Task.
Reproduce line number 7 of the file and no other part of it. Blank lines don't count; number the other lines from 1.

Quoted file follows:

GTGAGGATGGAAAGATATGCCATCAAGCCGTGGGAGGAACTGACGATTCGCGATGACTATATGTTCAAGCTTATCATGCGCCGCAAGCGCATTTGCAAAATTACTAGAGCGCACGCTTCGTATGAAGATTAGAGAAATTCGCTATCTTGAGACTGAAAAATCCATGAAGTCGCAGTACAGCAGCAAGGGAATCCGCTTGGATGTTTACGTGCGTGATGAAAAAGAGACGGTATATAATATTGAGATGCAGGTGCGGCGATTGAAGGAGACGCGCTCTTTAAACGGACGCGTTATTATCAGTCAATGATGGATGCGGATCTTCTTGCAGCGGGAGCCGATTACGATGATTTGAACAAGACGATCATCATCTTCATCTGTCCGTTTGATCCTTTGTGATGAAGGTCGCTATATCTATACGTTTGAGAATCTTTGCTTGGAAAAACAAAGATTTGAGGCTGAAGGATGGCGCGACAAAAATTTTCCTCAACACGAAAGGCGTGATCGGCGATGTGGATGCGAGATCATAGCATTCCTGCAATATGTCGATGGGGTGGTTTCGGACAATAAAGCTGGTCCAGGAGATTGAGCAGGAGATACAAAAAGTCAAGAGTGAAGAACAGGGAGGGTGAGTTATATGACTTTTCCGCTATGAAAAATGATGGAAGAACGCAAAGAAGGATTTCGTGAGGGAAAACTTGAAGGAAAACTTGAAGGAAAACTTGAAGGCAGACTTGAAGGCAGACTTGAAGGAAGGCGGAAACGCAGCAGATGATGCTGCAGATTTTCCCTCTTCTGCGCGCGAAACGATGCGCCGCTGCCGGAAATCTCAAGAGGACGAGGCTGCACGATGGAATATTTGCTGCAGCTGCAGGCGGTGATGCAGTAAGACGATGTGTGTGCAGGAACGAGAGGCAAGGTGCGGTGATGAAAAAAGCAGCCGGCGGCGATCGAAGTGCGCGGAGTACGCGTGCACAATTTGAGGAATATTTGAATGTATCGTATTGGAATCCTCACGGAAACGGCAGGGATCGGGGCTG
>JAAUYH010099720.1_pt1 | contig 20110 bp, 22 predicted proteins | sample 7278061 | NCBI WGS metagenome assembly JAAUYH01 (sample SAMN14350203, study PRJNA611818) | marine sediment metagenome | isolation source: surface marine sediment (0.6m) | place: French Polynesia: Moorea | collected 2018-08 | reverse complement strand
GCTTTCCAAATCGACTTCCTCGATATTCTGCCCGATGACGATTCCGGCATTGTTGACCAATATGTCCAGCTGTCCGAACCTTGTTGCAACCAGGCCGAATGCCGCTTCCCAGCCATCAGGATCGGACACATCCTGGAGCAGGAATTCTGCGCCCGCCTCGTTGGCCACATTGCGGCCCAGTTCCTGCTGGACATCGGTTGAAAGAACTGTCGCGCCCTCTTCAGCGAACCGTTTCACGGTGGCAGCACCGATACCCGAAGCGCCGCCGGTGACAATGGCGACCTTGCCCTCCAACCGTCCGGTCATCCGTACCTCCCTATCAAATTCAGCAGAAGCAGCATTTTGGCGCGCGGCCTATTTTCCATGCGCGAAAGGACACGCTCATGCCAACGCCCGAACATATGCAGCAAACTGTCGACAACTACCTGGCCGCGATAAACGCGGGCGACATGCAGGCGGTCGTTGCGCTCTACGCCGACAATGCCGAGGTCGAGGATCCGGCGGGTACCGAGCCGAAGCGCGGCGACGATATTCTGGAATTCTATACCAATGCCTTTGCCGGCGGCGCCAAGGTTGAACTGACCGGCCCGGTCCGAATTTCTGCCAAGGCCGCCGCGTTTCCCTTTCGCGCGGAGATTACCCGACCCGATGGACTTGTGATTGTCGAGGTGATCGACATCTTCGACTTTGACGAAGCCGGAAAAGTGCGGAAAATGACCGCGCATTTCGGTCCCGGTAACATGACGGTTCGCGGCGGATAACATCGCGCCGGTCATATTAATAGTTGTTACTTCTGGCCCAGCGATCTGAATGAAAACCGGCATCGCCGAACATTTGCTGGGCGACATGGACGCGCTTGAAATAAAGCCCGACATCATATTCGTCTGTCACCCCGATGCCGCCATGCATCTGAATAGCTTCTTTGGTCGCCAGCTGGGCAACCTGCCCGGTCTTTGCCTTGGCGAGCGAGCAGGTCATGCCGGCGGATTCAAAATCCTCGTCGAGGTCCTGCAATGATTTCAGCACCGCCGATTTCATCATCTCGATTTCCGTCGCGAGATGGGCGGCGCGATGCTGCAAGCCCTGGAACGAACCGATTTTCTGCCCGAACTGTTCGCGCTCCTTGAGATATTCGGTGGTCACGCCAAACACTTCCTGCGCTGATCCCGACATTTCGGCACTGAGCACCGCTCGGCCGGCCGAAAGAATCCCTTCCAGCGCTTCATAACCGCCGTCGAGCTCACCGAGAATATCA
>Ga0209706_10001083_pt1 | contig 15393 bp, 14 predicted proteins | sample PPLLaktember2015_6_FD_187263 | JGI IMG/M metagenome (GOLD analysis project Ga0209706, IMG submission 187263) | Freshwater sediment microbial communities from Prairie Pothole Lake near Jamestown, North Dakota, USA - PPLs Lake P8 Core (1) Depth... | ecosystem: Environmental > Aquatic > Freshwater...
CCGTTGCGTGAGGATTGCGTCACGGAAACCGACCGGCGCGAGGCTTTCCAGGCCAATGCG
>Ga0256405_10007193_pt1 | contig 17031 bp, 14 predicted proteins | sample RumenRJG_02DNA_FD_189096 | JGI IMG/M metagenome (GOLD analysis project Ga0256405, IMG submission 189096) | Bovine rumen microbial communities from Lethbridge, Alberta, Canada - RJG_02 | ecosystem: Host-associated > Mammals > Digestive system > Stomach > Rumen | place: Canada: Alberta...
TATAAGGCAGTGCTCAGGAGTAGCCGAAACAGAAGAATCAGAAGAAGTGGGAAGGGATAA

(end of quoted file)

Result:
TATAAGGCAGTGCTCAGGAGTAGCCGAAACAGAAGAATCAGAAGAAGTGGGAAGGGATAA